Today’s business leaders need to resist prioritizing short-term gains over long-term objectives. David M. Cote, executive chairman of Vertiv Holdings Co. and former CEO of Honeywell, can speak from experience that the balance of short-term and long-term objectives is essential and achievable.
HR People + Strategy: How can leaders pursue strong short-term results while also boosting long-term results?
David M. Cote: You can’t accomplish both short-term and long-term unless you develop income flexibility. That means being able to deliver more in the short-term while still investing in the long-term. For example, if peers are on average committing to a 7 percent earnings increase, you need to commit to 8 percent and have a plan to deliver 9 percent while still investing.
The best way to do this is to grow sales while holding fixed costs constant. All costs are either variable, as in they rise and fall with volume, or are fixed, as in they don’t change much with volume. Variable margin, often call contribution margin, is different by business and industry but is generally greater than 40 percent. So if sales grow just 3 percent and fixed costs don’t grow, the fall-through to income is significant and generates lots of flexibility.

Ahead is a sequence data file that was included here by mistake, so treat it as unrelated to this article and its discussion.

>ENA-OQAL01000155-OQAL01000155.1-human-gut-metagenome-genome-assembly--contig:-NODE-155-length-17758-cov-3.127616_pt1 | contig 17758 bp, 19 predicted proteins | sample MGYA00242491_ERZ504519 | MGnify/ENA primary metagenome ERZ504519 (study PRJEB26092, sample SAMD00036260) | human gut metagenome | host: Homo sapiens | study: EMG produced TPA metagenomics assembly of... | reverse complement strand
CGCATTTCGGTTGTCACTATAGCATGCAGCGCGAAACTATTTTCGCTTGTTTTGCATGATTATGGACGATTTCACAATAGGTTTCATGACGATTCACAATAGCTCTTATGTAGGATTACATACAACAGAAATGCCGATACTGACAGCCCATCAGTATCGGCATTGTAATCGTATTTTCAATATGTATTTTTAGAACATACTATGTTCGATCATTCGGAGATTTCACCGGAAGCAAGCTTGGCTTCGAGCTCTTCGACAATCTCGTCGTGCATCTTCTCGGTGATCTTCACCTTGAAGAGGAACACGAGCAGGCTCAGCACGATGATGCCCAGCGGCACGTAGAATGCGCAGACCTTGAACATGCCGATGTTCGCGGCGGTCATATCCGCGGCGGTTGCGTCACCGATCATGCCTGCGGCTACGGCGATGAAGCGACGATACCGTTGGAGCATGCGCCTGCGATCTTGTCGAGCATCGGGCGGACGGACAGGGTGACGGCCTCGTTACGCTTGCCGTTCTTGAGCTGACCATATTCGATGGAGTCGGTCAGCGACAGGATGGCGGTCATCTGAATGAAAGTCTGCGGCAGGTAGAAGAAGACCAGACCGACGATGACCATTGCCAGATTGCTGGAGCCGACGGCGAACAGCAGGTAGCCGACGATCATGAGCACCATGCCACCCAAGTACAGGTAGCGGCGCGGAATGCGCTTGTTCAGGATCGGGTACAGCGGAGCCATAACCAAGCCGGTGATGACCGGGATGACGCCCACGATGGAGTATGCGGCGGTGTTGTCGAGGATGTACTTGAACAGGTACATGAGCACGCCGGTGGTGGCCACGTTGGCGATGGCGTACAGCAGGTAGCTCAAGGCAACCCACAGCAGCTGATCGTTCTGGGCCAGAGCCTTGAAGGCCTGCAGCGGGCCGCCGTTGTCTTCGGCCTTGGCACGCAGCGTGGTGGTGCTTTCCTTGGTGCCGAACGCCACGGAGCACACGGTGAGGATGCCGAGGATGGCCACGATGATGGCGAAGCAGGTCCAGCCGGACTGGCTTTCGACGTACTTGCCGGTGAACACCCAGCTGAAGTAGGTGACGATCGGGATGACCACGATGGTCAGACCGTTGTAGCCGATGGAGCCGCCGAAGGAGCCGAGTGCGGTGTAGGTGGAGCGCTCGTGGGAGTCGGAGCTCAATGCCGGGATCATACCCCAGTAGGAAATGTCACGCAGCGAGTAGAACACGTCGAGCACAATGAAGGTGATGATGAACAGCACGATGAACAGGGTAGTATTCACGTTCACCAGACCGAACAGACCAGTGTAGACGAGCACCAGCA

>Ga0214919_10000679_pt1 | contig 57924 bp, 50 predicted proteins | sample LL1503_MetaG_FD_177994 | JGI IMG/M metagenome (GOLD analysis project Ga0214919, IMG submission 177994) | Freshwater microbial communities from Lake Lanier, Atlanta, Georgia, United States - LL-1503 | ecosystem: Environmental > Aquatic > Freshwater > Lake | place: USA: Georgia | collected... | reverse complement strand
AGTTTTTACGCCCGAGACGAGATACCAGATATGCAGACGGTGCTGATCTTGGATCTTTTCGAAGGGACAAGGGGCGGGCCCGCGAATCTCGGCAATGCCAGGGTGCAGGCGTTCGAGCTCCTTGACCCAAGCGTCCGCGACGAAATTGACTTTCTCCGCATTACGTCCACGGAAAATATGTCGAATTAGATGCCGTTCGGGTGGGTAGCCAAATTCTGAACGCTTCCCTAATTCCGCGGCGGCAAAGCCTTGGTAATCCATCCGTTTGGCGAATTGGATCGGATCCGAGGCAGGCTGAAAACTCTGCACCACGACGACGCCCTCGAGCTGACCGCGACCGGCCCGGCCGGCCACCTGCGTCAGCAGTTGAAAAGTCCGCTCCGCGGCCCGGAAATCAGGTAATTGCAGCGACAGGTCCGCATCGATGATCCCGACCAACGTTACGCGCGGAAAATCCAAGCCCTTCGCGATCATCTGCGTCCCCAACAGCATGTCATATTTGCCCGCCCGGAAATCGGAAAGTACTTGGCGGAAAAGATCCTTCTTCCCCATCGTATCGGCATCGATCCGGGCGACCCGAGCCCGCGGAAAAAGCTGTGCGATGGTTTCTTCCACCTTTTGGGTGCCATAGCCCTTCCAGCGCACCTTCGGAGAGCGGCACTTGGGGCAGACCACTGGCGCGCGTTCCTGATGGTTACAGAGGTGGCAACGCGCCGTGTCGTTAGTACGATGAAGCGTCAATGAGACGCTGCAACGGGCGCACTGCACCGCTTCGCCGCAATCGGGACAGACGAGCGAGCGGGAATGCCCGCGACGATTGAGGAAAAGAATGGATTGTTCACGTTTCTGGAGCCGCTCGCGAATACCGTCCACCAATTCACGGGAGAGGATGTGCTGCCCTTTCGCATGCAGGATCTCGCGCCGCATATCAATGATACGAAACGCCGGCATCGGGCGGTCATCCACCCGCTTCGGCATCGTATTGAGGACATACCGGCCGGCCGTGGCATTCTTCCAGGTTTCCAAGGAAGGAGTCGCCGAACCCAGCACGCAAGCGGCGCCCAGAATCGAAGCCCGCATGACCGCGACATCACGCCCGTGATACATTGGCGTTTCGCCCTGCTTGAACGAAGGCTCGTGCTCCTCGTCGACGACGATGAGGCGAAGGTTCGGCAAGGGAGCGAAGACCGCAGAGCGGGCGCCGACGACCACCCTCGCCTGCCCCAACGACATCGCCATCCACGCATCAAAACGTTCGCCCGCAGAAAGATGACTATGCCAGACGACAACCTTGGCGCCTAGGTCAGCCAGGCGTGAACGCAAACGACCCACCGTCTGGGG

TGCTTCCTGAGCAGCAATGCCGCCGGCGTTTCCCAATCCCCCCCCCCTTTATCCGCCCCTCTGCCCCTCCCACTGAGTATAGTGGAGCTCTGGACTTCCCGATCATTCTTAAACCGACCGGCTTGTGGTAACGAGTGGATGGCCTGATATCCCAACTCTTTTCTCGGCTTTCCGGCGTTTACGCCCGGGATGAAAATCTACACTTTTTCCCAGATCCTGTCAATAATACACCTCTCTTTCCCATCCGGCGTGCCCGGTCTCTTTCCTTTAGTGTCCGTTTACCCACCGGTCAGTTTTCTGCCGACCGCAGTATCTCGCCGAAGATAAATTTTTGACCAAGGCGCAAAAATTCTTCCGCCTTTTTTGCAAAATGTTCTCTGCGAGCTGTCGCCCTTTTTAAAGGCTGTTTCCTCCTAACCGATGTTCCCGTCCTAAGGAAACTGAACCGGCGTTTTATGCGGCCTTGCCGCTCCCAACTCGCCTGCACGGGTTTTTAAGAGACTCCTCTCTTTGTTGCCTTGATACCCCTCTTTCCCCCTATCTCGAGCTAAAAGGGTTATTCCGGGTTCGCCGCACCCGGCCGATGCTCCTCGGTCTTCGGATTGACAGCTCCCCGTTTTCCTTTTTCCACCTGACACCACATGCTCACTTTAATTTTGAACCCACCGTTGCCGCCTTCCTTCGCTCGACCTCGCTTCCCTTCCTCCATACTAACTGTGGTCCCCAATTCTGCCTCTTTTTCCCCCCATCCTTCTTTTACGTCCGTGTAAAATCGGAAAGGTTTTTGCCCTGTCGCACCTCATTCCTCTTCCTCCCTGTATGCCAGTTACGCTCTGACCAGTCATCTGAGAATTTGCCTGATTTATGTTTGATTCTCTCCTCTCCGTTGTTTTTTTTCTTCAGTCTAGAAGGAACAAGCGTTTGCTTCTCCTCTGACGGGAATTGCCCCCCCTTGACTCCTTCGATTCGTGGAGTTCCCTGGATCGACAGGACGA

Fixed costs are generally largely people related. With the same census and assuming 3 percent annual inflation, sales need to grow 3 percent to hold margin rates. Holding fixed costs constant (or at least growing less than sales) means fewer people. The best way to achieve that is with ongoing process improvement leading to more efficient and effective processes.
HRPS: How can leaders spot short-term processes that will damage long-term results?
DC: Whenever people are straining mightily to “make a quarter,” that’s the indication. It’s important to look for detrimental ways people are “making it.” Examples would be booking gains from accounting changes (income but no cash), distributor loading at the end of the quarter by offering special pricing or payment terms, cutting special deals with suppliers where they make a payment up-front that is booked as income, or cutting funding for long-term seed planting projects.
HRPS: What methods should leaders use to determine the best ways to pursue growth?
DC: Get all of the facts and opinions on the table and involve your whole staff. Ensure everyone contributes to the discussion. Introverts and extroverts participate differently so ensure you solicit thoughts from everyone. Once you have had a good general discussion and ensuring it doesn’t lead to conclusion, then break the group into at least three small groups to hash out the question separately for at least a few hours. Then get all the groups together to report out. Amazing what this technique does to avoid group think! Then you can have a good general discussion.
HRPS: What role does culture play in results—short and long term?